Random Incidence Microphone also referred to as Diffuse Incidence Microphones.
Used for measurements in reflective room and chambers as opposed to the Free-field Microphones, used for measurements in more open spaces. The presence of the microphone should not to effect the measurement.
oscillation due to the aggregate of a large number of elementary disturbances with random occurrence in time.
Random Noise is a signal whose instantaneous value varies randomly with time.
Pseudo Random Noise electronically generated noise which may appear to lack any pattern, but does consist of pulses that repeat themselves periodically. The period is determined by the generator span and the number of generator lines.
Real (of a number or quantity) having no imaginary part.
Real Time Analyser : RTA an instrument which uses a number of narrow bandwidth filters connected to a display to give a visual indication of the amplitude in each frequency band simultaneously or at the same time.
Real Time Frequency Analysis measurement of
Octave or Third Octave Band noise where all the filters are measured simultaneously, ensures no loss of data.
Real World +4 dB in the real world there are factors that can reduce the effectiveness of hearing protectors: imperfect fitting and the condition of the protectors are two examples. To allow for this the HSE recommends the addition of 4 dB to the calculated level at the ear.
Rectangular Window a time window that has a zero value outside the specified time record and unity within the record length. In the FFT analyser, the rectangular window is actually no window at all. It is also called rectangular weighting, or uniform weighting, and is used when the signal to be analysed is a transient rather than a continuous signal : see also Windowing.
phenomenon of a system in forced oscillation such that any change, however small, in the frequency of excitation results in a decrease in a response of the system
● Note : the quantity that is the measure of response should be indicated; for example, velocity resonance.
Resonance resonance is the tendency of a mechanical or electrical system to vibrate or oscillate at a certain frequency when excited by an external source, and to keep oscillating after the source is removed. If something tends to have resonance it is said to be resonant.
Reverberation Chamber a specially constructed test room in which all the surfaces are hard and reflective so that none of the noise produced will be lost by
absorption, often used for the measurement of
sound power levels of noisy machines.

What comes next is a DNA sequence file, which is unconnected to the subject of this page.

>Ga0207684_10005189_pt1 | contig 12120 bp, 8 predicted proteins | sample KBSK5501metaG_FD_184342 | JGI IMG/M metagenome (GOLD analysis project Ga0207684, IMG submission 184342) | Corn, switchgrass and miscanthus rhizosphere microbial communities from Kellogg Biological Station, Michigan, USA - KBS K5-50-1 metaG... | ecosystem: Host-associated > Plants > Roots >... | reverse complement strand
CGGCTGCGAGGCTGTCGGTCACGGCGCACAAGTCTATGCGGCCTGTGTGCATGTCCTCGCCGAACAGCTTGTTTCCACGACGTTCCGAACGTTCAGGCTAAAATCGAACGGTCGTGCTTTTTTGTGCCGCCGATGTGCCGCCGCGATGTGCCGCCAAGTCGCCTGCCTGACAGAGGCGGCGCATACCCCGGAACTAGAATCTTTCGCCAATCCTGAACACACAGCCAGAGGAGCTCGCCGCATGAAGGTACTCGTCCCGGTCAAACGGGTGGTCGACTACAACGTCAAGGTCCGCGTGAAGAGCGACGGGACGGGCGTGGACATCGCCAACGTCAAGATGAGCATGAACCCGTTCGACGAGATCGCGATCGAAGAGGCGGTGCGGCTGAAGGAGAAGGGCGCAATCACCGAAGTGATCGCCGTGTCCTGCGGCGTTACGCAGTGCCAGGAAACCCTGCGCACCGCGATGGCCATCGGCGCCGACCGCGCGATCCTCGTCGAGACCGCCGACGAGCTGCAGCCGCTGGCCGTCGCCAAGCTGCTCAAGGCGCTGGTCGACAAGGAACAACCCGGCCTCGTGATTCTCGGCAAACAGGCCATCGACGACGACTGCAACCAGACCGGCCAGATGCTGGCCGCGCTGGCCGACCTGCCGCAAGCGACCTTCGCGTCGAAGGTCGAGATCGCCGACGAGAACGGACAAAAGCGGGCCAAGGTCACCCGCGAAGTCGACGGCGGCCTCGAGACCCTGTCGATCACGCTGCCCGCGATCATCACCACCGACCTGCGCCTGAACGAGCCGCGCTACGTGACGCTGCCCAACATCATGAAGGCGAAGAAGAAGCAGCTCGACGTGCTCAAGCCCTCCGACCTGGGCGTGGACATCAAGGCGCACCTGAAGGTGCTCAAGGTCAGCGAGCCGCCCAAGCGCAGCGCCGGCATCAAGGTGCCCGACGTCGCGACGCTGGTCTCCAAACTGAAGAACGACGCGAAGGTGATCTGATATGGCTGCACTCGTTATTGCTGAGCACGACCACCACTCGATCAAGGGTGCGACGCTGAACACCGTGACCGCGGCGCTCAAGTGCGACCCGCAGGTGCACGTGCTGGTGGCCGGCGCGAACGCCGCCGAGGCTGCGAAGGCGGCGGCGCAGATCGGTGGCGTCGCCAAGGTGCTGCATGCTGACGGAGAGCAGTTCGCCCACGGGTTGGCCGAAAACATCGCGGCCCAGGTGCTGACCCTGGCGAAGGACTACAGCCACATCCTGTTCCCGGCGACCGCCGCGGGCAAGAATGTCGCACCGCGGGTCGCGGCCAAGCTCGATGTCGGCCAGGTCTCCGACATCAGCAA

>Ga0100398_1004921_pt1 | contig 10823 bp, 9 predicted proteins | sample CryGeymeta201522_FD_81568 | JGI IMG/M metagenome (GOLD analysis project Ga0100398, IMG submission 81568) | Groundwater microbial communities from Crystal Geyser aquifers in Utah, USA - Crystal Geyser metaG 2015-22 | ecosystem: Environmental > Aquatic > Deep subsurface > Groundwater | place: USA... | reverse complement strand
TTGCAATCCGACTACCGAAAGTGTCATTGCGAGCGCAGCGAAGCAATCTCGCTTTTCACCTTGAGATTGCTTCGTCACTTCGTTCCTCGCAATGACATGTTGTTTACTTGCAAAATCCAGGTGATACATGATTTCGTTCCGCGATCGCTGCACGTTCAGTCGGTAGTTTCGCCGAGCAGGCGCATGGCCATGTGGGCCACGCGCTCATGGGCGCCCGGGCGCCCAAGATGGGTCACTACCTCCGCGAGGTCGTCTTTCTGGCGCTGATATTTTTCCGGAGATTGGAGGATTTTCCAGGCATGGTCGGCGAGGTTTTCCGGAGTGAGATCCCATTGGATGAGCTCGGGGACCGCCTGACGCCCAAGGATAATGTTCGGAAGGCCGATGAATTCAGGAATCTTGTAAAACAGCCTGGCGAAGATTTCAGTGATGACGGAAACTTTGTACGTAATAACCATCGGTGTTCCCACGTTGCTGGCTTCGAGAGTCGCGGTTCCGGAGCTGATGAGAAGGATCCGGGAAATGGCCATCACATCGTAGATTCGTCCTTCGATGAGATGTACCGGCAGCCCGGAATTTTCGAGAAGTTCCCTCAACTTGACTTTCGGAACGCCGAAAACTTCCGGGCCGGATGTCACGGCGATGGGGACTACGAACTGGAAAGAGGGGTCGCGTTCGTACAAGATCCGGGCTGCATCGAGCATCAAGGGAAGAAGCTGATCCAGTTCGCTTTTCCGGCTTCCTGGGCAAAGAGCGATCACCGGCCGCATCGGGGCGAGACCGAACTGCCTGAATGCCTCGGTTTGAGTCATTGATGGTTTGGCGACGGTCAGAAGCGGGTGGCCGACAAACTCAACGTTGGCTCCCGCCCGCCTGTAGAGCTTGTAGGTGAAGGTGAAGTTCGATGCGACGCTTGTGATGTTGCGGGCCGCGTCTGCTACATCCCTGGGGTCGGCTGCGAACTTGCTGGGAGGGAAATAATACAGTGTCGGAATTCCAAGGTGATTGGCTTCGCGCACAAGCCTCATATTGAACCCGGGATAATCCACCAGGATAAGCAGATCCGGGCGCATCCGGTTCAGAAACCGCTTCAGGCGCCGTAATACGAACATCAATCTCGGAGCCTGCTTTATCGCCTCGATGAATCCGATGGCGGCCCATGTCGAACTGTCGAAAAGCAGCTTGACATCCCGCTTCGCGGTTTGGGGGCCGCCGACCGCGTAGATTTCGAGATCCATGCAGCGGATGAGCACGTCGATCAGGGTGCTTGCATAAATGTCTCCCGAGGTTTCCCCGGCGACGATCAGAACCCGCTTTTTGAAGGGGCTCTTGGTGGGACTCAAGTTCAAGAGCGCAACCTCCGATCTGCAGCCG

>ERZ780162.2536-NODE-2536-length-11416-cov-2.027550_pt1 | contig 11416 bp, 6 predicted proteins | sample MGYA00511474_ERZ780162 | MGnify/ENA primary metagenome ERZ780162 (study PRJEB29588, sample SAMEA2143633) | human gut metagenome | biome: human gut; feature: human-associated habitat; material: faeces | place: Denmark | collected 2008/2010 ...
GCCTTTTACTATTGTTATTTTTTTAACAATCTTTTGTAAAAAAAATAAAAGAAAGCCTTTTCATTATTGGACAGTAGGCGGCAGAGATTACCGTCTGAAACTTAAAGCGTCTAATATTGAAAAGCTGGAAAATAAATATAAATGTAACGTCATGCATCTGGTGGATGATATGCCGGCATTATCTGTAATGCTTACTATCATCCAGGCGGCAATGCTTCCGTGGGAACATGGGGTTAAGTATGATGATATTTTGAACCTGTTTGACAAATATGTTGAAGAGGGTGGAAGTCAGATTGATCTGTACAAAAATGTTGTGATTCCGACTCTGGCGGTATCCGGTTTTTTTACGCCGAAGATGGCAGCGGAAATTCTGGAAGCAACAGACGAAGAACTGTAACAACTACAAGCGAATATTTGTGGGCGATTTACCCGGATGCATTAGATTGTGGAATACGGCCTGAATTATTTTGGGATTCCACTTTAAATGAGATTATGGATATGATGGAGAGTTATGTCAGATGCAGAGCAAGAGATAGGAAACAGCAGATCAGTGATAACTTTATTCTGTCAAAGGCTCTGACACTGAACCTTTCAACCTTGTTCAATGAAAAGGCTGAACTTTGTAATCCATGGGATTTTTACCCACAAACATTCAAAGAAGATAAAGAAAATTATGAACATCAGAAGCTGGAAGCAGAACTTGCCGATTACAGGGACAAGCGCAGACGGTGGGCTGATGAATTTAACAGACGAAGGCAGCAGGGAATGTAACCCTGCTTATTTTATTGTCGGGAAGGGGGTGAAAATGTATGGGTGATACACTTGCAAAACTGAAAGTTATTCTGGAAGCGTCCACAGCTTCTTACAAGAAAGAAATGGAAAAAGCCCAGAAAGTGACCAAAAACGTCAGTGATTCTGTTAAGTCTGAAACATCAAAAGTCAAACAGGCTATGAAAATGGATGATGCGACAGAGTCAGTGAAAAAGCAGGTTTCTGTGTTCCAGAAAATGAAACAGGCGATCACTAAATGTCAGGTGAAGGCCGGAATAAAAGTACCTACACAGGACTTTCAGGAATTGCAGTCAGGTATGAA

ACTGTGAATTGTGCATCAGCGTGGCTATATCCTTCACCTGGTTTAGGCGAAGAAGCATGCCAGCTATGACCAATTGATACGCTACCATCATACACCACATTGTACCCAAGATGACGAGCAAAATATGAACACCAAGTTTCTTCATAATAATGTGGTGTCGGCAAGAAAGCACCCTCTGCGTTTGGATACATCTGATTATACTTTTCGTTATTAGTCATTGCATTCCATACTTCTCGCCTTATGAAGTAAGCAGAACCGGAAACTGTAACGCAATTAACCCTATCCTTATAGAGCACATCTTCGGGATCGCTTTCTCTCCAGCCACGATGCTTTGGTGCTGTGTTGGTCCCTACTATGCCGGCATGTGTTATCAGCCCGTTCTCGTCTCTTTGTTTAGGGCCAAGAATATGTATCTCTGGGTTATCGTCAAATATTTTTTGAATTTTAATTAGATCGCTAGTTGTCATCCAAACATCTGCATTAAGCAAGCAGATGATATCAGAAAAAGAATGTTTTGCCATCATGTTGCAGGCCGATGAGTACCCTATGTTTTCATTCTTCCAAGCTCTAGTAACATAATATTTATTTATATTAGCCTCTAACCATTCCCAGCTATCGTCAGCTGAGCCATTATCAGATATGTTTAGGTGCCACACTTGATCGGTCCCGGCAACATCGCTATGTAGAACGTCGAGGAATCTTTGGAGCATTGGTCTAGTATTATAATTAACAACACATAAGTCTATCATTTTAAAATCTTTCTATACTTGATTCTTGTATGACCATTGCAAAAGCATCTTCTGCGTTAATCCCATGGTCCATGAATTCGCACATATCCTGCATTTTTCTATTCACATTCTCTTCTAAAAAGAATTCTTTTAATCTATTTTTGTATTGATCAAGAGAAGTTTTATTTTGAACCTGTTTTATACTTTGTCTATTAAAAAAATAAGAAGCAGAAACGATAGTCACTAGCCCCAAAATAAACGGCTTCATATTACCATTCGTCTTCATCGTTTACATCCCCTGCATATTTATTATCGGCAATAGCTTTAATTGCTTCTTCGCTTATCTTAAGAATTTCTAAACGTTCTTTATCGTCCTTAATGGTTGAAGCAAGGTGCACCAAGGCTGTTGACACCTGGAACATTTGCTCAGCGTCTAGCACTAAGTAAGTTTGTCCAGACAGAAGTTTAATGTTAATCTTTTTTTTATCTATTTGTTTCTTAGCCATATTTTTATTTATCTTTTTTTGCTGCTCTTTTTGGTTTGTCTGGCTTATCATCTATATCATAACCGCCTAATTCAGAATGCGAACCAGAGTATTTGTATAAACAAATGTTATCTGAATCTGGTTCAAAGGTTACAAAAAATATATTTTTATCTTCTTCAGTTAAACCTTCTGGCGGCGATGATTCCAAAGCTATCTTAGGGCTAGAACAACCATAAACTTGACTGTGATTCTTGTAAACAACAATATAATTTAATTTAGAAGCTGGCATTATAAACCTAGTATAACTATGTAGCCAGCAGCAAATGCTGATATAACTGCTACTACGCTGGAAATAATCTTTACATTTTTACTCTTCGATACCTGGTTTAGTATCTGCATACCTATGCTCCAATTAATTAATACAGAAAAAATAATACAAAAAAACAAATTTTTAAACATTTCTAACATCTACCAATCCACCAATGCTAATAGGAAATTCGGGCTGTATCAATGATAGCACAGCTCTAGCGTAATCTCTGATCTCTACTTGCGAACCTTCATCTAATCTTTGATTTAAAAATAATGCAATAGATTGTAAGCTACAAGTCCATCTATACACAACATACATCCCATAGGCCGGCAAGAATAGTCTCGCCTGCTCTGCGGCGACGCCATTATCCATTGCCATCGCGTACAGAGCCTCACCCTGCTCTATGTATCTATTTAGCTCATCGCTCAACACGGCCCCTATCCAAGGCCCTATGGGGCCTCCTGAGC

Reverberation Time : RT : RT60 or T60 : the time it takes for the sound pressure level to fall by 60 dB after the sound has been turned off. 60 dB corresponds to a decrease in sound pressure by a factor of 1000.
Measuring reverberation times also enables the calculation of the total sound absorption of a room. The reverberation time varies with frequency.
RMQ : Root Mean Quad is used in
Vibration Dose VDV measurements to take account of the impulsive nature of these measurements. The procedure is similar to the more commonly used RMS method below except the 4th power average is calculated before taking the ∜ - quad root or 4th root.
RMS / Quadratic Mean is the square root of the arithmetic mean of the squares of the numbers in a series
RMS : Root Mean Square of a time-varying quantity is obtained by squaring the amplitude at each instant, obtaining the average of the squared values over the interval of interest, and then taking the
square root of this average. For a
sine wave, if you multiply the RMS value by the square root of 2 (1.414), you get the peak value of the wave.
In acoustics the RMS value is also known as the Effective value.
The abbreviation RMS was formerly denoted as r.m.s. or rms, but these notations are now deprecated
RMS Averaging also called Power Spectrum Averaging calculates the weighted average of the sum of the squared levels. The weighting is either linear or exponential. RMS averaging reduces random fluctuations in the levels but does not reduce the noise floor.
Room Acoustics sound waves are reflected by the walls, ceiling, floor and any object they come into contact with. The reflected wave is modified in various ways. Sound absorption is a major contributor, hard reflecting surfaces common in reverberant rooms leave the sound largely unchanged whereas soft absorbent surfaces found in the home produce significant changes.
The changes are frequency dependent which makes things very complicated to predict. In large spaces air absorption can be significant at higher frequencies.
Room Criteria : RC a single-number for rating room noise. Based on the preferred speech interference level values. Suffixes are added, R for Rumble, RV for Vibration and Rattle, H for Hiss and N for Neutral.
This system is considered by some to more effective than the Noise Criteria (NC) system.
Room Modes when sound is generated in a room, by a loudspeaker for example, the sound 'decays' in time due to the sound interacting with the room surfaces and objects in the room see sound absorption. The time taken for the sound to decay is known as the reverberation time.
However rooms also have one or more modes or
resonances related to the room dimensions and the
wavelength of the sound. These nodes or
standing waves can dramatically effect the room's acoustic performance at the room modes.